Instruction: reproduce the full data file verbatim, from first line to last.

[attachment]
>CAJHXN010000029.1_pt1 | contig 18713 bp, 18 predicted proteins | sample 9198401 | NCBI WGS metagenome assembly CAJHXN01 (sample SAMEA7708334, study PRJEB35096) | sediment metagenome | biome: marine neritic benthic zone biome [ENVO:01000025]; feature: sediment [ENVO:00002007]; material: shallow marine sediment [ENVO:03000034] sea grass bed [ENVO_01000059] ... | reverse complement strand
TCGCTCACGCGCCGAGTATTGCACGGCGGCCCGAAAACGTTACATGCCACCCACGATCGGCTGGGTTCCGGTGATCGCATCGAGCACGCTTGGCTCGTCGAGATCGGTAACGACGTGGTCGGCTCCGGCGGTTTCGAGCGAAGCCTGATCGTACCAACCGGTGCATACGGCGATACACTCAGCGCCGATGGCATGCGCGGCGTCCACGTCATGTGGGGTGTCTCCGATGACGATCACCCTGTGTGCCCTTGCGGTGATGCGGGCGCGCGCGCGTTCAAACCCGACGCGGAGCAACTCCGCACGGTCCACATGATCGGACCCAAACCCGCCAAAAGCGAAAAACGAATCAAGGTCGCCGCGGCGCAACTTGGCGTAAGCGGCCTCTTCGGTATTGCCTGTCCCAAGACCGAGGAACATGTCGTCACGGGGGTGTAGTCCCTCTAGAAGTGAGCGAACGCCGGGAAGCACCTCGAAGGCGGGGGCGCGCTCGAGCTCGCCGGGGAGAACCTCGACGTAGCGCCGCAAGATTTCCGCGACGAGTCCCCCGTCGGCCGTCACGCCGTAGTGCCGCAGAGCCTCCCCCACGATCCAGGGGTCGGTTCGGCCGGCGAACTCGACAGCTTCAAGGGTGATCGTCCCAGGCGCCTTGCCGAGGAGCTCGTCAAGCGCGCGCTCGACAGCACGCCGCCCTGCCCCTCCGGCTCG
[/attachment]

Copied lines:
>CAJHXN010000029.1_pt1 | contig 18713 bp, 18 predicted proteins | sample 9198401 | NCBI WGS metagenome assembly CAJHXN01 (sample SAMEA7708334, study PRJEB35096) | sediment metagenome | biome: marine neritic benthic zone biome [ENVO:01000025]; feature: sediment [ENVO:00002007]; material: shallow marine sediment [ENVO:03000034] sea grass bed [ENVO_01000059] ... | reverse complement strand
TCGCTCACGCGCCGAGTATTGCACGGCGGCCCGAAAACGTTACATGCCACCCACGATCGGCTGGGTTCCGGTGATCGCATCGAGCACGCTTGGCTCGTCGAGATCGGTAACGACGTGGTCGGCTCCGGCGGTTTCGAGCGAAGCCTGATCGTACCAACCGGTGCATACGGCGATACACTCAGCGCCGATGGCATGCGCGGCGTCCACGTCATGTGGGGTGTCTCCGATGACGATCACCCTGTGTGCCCTTGCGGTGATGCGGGCGCGCGCGCGTTCAAACCCGACGCGGAGCAACTCCGCACGGTCCACATGATCGGACCCAAACCCGCCAAAAGCGAAAAACGAATCAAGGTCGCCGCGGCGCAACTTGGCGTAAGCGGCCTCTTCGGTATTGCCTGTCCCAAGACCGAGGAACATGTCGTCACGGGGGTGTAGTCCCTCTAGAAGTGAGCGAACGCCGGGAAGCACCTCGAAGGCGGGGGCGCGCTCGAGCTCGCCGGGGAGAACCTCGACGTAGCGCCGCAAGATTTCCGCGACGAGTCCCCCGTCGGCCGTCACGCCGTAGTGCCGCAGAGCCTCCCCCACGATCCAGGGGTCGGTTCGGCCGGCGAACTCGACAGCTTCAAGGGTGATCGTCCCAGGCGCCTTGCCGAGGAGCTCGTCAAGCGCGCGCTCGACAGCACGCCGCCCTGCCCCTCCGGCTCG